Hulu’s time-travel thriller 11.22.63 came to its dramatic end on Monday, sending us back through the rabbit hole into the ho-hum present, where everything is so disappointingly normal. In the series, JFK’s America was no Camelot, but instead a 60s-era Dark Carnival, replete with swarming cockroaches, sadistic butchers, and, yes, that clothespin — which, let’s be real, is what kept us coming back past the series’ halfway mark. Here’s a list of some of the series’ most shocking moments.

9. The Car Crash

The series’ most fucked up moments happen in the pilot episode, when Jake’s (James Franco) just starting to understand how meddlesome his presence is. The fact that he’s there is enough to piss off Time; then he goes and pulls shit like calling up his dad on a payphone years before he’s even supposed to be born. Bad move, Jake! Just to drive home how dumb that was, the past sends a car careening into the phone booth. A bloodied woman flops out, echoing the words of the wheezing Yellow Card Man (Kevin J. O’Connor): “You don’t belong here.”

8. The Cockroaches

Later in the pilot episode, Jake’s making a run for it at a JFK pep rally after he’s caught sneaking into the party VIP lounge. Ducking into a darkened storage room, he hears the clattering before he sees it: a swarm of maniacal cockroaches, streaking across the floor and up his pants within seconds. Big price to pay for a couple of seconds with ol’ Jack.

7. The Slaughter of the Lambs

In”The Kill Floor,” the series’ second episode, we meet Frank Dunning (Josh Duhamel), a walking penis with a slim-fit shirt and a penchant for animal cruelty. Testing to see whether his new pal’s got what it takes to hang with him and his boys, Frank hands Jake a sledgehammer and tells him to smash a lamb between the eyes. When the gentle Yank refuses, Dunning shows him how it’s done with a single blow.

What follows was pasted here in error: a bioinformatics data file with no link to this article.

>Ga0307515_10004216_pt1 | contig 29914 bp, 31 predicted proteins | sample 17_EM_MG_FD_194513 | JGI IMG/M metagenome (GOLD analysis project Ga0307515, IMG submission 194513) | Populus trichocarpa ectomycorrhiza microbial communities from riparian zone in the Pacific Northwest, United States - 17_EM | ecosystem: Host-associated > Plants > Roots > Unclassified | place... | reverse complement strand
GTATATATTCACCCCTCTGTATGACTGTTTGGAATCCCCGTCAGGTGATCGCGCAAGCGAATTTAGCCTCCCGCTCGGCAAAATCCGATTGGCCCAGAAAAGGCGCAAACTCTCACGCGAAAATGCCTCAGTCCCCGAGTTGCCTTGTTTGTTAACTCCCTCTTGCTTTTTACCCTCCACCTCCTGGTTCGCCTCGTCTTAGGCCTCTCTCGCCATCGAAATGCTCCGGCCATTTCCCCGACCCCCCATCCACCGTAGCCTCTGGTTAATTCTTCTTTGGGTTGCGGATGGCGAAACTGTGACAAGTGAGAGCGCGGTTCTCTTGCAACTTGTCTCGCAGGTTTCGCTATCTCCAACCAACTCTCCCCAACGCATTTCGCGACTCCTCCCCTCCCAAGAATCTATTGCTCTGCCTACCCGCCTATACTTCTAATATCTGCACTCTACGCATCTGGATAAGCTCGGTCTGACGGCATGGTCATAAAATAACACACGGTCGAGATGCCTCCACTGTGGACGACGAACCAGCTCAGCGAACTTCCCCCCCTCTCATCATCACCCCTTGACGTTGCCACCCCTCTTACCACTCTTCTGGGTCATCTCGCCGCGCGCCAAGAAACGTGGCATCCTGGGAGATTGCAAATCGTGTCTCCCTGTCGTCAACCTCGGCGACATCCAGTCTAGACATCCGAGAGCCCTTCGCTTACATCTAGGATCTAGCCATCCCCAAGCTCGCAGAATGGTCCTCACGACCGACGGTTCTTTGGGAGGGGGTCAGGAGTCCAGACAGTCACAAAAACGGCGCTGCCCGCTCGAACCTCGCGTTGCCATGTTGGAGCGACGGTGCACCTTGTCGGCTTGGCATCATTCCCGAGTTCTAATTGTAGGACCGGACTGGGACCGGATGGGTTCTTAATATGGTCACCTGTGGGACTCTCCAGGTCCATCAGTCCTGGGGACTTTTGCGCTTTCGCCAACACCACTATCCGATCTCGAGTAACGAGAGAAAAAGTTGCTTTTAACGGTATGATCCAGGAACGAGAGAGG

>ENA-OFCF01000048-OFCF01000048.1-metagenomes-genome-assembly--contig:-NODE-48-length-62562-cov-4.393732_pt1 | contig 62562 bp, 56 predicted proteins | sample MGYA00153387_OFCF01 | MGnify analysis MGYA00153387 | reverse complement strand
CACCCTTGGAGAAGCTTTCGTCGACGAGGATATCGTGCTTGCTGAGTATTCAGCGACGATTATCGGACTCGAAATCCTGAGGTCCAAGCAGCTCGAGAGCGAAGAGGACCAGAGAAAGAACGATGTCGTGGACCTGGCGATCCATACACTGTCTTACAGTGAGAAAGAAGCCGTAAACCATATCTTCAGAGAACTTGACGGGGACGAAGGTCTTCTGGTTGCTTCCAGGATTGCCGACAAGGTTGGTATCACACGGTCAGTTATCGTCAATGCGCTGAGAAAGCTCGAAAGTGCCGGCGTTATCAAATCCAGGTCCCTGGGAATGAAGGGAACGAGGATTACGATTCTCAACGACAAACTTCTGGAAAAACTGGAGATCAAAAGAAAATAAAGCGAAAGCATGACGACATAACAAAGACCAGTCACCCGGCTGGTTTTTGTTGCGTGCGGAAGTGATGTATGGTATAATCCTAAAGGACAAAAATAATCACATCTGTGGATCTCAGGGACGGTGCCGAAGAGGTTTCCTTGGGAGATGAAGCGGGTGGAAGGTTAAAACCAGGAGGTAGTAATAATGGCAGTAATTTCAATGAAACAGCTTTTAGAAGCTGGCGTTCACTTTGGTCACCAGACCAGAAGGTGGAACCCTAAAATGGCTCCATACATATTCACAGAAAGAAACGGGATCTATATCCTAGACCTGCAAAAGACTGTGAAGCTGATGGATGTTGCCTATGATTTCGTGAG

6. The Rampage of Frank Dunning

Dunning, the bad butcher, attempts to take his sheep-slaughtering skills to his own little lambs when he comes home drunk on Halloween night in episode two. Recalling the details Harry chronicled about his savage dad in his personal story, Jake does everything he can to intervene. By the time Jake reaches him, Dunning has already stuck an axe in his wife and terrorized his kids; it takes multiple gunshots in the chest to finally take him down.

5. The Racist

The sad thing about 11.22.63 is that many of its most darkest moments are accurate depictions of life in the ‘60s, particularly the culture’s take on race. In “Other Voices, Other Rooms,” Miz Mimi is refused service at a gas station by a violent white attendant after she’s walked a mile to get there; Jake saves the day by beating him down, but Miz Mimi’s subsequent surprise — she’s simply not used to being stood up for — shows the problem isn’t one that woke white chivalry alone can fix.

4. The Apocalypse

The real crux of this show is not what happens on the titular date itself but what comes after. Turns out JFK’s survival doesn’t extend America’s Golden Age; instead, it brings about the country’s collapse after it buckles under the bombs, riots, and concentration camps sanctioned by his regime.

3. The Psych Ward

Jake is no hero. He pulls what is arguably one of the most fucked up moves in the entire series in episode six: Fearing his increasingly antsy BFF Bill will endanger his mission, he tricks him into coming to a mental institution, using his beloved Marina’s pregnancy as bait. By the time he realizes he’s been betrayed by his “brother,” he’s pinned to the floor by an army of shrinks, bound for a brain-frying series of electroshock sessions.

2. The Bleach: Johnny Clayton, Part 1

The cockroaches, the bloodied lambs, and the axe-wielding dad were all just mental lubrication for the star freak of the series, Johnny Clayton, Sadie’s insane ex-husband. He’s a southern gentleman with the twisted proclivities of the best Stephen King-ian villains. In episode six, after carving a long gash into Sadie’s face, he calmly sits down with Jake, pouring him a tall glass of — wait for it — bleach.

1. The Clothespin: Johnny Clayton, Part 2

It’s rare that a show — especially one set in the past — delivers something so delightfully deranged and unexpected that we don’t know what to do with ourselves. 11.22.63 delivered, by way of — who else? — epic sicko Johnny Clayton, whose bedroom habits shocked even the most depraved TV audiences. Telling Jake about her wedding night, Sadie recounts this story to Jake with sweet 1960s restraint, making the most WTF moment in the whole series all the more deliciously fucked up:

“And then he took my hand, and he put it on himself, and I screamed.”

“Why?”

“….‘Cause he had a clothespin on him.”

It doesn’t get much better than this.